I actually completed it a few weeks ago. The week my son turned 13, which felt truly symbolical.

It’s done.

All done for where I stand in my life in this moment.

I took down thirty three bins from the attic.

I put ten back up. Three of which were bins my children filled with things they chose to keep.

I kept two bins of drawings, two bins of clothes, a bin of my daughter’s journals, a bin of meaningful cards and letters, and a bin of sentimental tangibles. (This doesn’t count the few bins I didn’t even bring down because I knew they were keepers, such as a ‘before kids’ bin, a bin of Josh and I’s stuff, and a bin of my old Mothering magazines/absolute favorite mothering books.)

Essentially I eliminated TWENTY THREE bins of hardcore heartfelt keepsakes from my life.

Fifteen of the bins I let go of were drawings and art projects the kids had made. I went through every single piece of art. Thousands of creations moved through my fingertips while I endured leg cramps and hours upon hours of floor sitting and paper sifting.

Y’all, I am not even joking when I say letting go, purging, & releasing things from my life is a high for me. I truly like to only keep what I love and use and need and want. I don’t do clutter and I never have (err, minus the attic, of course – yet, I hold firm that it was not clutter because it was carefully organized and wanted; chosen to be kept with a hellava lotta heart). This high came with birth, I think. I was the buggerish childhood friend that came over and asked if we could clean and organize your room. I know, not cool.

Nonetheless, for a myriad of emotional reasons and attachments to mothering and my identity as a mother I was hoarding a stash of things I thought I couldn’t let go of.

My plan was to burn the items (as a fire sign I think I’m drawn to burning as a form of releasing), but if you could see the massive amounts of paper that would have been burnt you would understand why, in the end, I chose to recycle them. That was hard. Knowing they were dumped into a big metal bin at our recycling center, my kids creations mixed with bottles and boxes of consumption.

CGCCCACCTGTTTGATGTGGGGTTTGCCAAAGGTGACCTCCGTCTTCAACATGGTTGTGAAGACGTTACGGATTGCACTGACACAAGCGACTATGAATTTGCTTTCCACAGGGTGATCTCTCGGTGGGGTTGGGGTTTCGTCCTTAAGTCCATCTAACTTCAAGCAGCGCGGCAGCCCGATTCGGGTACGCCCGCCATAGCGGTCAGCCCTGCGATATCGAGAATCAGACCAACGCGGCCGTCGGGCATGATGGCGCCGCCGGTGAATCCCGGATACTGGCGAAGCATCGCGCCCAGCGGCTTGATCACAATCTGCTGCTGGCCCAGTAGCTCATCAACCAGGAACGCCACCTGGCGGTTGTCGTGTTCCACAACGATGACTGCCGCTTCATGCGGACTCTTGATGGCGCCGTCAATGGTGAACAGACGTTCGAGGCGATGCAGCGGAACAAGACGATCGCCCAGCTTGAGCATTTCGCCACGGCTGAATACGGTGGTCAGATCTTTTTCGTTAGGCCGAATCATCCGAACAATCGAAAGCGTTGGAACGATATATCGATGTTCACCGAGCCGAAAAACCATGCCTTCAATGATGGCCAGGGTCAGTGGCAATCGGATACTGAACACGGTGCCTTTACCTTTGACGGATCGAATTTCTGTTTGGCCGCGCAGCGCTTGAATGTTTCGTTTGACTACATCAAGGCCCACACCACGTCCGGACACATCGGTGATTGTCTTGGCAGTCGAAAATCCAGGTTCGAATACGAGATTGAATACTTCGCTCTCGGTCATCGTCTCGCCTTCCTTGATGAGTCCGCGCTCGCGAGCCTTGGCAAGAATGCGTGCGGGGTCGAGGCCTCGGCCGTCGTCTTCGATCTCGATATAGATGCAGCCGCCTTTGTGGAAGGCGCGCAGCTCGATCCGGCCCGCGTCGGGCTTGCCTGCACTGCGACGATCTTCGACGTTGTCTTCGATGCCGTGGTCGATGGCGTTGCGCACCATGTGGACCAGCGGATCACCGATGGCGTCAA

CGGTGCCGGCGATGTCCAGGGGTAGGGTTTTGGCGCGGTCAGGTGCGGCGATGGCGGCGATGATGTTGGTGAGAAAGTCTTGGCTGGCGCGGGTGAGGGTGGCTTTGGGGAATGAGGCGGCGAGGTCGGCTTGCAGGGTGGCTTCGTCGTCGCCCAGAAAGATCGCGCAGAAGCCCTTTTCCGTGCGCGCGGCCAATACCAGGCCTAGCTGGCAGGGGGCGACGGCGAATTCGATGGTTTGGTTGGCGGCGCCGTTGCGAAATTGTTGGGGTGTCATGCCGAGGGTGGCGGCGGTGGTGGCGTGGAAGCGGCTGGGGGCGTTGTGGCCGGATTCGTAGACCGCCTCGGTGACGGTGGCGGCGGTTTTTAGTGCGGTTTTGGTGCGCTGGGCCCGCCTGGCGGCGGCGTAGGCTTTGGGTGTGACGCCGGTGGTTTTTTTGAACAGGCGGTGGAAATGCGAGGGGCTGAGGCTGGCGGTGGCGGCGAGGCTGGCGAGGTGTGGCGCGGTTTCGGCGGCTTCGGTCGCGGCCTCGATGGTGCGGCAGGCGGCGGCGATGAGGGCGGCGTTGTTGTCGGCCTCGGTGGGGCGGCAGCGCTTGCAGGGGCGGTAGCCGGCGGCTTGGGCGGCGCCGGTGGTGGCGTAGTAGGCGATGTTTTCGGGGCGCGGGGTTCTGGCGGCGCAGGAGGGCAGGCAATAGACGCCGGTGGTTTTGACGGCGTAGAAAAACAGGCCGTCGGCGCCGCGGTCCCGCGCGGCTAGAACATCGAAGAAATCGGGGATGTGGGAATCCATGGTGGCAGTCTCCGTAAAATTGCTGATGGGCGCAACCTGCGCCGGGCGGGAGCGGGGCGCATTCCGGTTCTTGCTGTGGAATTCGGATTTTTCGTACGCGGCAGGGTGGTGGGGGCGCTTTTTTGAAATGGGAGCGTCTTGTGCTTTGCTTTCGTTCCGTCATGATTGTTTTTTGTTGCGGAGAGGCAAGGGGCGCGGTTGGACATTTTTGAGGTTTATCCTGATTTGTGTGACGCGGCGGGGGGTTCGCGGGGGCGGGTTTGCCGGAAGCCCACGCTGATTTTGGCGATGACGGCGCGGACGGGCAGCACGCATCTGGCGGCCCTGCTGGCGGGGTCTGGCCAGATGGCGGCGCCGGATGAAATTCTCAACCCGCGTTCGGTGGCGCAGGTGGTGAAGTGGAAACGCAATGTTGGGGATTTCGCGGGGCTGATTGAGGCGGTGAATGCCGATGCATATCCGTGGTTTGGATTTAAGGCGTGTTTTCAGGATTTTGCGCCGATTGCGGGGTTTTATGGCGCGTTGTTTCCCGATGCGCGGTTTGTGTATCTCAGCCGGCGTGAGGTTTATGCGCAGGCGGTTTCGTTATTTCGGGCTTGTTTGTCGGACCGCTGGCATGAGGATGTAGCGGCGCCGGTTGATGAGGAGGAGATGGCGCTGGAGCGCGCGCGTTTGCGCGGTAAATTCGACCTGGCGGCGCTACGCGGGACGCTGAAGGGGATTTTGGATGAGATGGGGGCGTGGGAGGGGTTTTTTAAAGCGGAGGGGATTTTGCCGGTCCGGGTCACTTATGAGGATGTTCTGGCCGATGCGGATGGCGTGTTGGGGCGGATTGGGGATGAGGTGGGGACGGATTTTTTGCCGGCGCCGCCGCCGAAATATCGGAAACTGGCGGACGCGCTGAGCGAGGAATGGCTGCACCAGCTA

But, in all honesty, the whole process wasn’t near as hard as I expected.

The time invested was the hardest.

I think I was truly ready, which allowed the process to be lighter than I could have ever imagined.

I actually laughed more than I cried. There was a lot of funny shit in there. Kid poop drawings are the best. 😉

The truth is letting go is a practice for me. But letting go of this stuff is something I thought I’d never be ready for…until the kids were grown.

But what I realized is that I was inevitably trying to slow their growth, not fully honoring where my children were by holding on to where they once were.

Not being as present as life intends you to be. Giving the past a bit more power than needed.

I can’t quite explain it in words. It’s primarily a feeling. It was all hanging over my head; literally, in my attic. Taking up heart space and home space and energetic space for this one day in the future when I’d be ready to deal with the emotions of it.

What’s interesting is that most of the emotional processing happened before I even brought the bins down. Most of the tears happened before I began (and a few after).

Who knows, I may go through it again in the not too distant future – of no surprise to Josh, who wonders if I’ll ever stop tinkering and eliminating and changing up our space and our possessions. In some ways it feels a bit silly to hold on to much of any of it in this transient world. But for now I feel good with what I chose to keep and ultimately appreciate the liberation that comes with letting go…because what is life but an ongoing practice of releasing and surrendering.

Halleluiah to letting go!


falan sig



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No need to explain & declining good things

I just wasn’t feeling right about something.

I wanted that to be enough, but I still asked around to see if my concerns were “valid”.